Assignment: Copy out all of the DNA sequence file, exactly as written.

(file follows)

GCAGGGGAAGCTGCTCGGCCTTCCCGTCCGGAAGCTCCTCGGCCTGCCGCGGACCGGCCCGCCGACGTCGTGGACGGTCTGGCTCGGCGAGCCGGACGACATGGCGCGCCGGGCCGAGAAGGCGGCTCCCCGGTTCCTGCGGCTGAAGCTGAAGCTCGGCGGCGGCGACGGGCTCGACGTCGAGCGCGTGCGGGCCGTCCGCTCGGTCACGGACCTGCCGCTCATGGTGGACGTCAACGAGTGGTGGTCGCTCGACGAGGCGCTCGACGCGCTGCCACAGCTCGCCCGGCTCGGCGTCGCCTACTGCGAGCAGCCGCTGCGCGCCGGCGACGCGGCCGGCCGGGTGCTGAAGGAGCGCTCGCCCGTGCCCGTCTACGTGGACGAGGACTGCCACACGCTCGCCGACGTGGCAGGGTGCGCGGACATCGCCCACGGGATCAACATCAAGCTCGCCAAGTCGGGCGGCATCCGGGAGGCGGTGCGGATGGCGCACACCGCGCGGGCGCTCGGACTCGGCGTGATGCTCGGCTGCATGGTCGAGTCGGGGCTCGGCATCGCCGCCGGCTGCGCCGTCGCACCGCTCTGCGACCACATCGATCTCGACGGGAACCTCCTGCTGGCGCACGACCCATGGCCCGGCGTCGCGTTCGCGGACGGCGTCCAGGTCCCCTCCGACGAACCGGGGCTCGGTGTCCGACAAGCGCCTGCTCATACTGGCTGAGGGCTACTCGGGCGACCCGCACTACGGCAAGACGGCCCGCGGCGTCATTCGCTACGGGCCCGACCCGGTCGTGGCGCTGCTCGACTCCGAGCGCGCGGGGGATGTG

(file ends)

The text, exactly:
GCAGGGGAAGCTGCTCGGCCTTCCCGTCCGGAAGCTCCTCGGCCTGCCGCGGACCGGCCCGCCGACGTCGTGGACGGTCTGGCTCGGCGAGCCGGACGACATGGCGCGCCGGGCCGAGAAGGCGGCTCCCCGGTTCCTGCGGCTGAAGCTGAAGCTCGGCGGCGGCGACGGGCTCGACGTCGAGCGCGTGCGGGCCGTCCGCTCGGTCACGGACCTGCCGCTCATGGTGGACGTCAACGAGTGGTGGTCGCTCGACGAGGCGCTCGACGCGCTGCCACAGCTCGCCCGGCTCGGCGTCGCCTACTGCGAGCAGCCGCTGCGCGCCGGCGACGCGGCCGGCCGGGTGCTGAAGGAGCGCTCGCCCGTGCCCGTCTACGTGGACGAGGACTGCCACACGCTCGCCGACGTGGCAGGGTGCGCGGACATCGCCCACGGGATCAACATCAAGCTCGCCAAGTCGGGCGGCATCCGGGAGGCGGTGCGGATGGCGCACACCGCGCGGGCGCTCGGACTCGGCGTGATGCTCGGCTGCATGGTCGAGTCGGGGCTCGGCATCGCCGCCGGCTGCGCCGTCGCACCGCTCTGCGACCACATCGATCTCGACGGGAACCTCCTGCTGGCGCACGACCCATGGCCCGGCGTCGCGTTCGCGGACGGCGTCCAGGTCCCCTCCGACGAACCGGGGCTCGGTGTCCGACAAGCGCCTGCTCATACTGGCTGAGGGCTACTCGGGCGACCCGCACTACGGCAAGACGGCCCGCGGCGTCATTCGCTACGGGCCCGACCCGGTCGTGGCGCTGCTCGACTCCGAGCGCGCGGGGGATGTG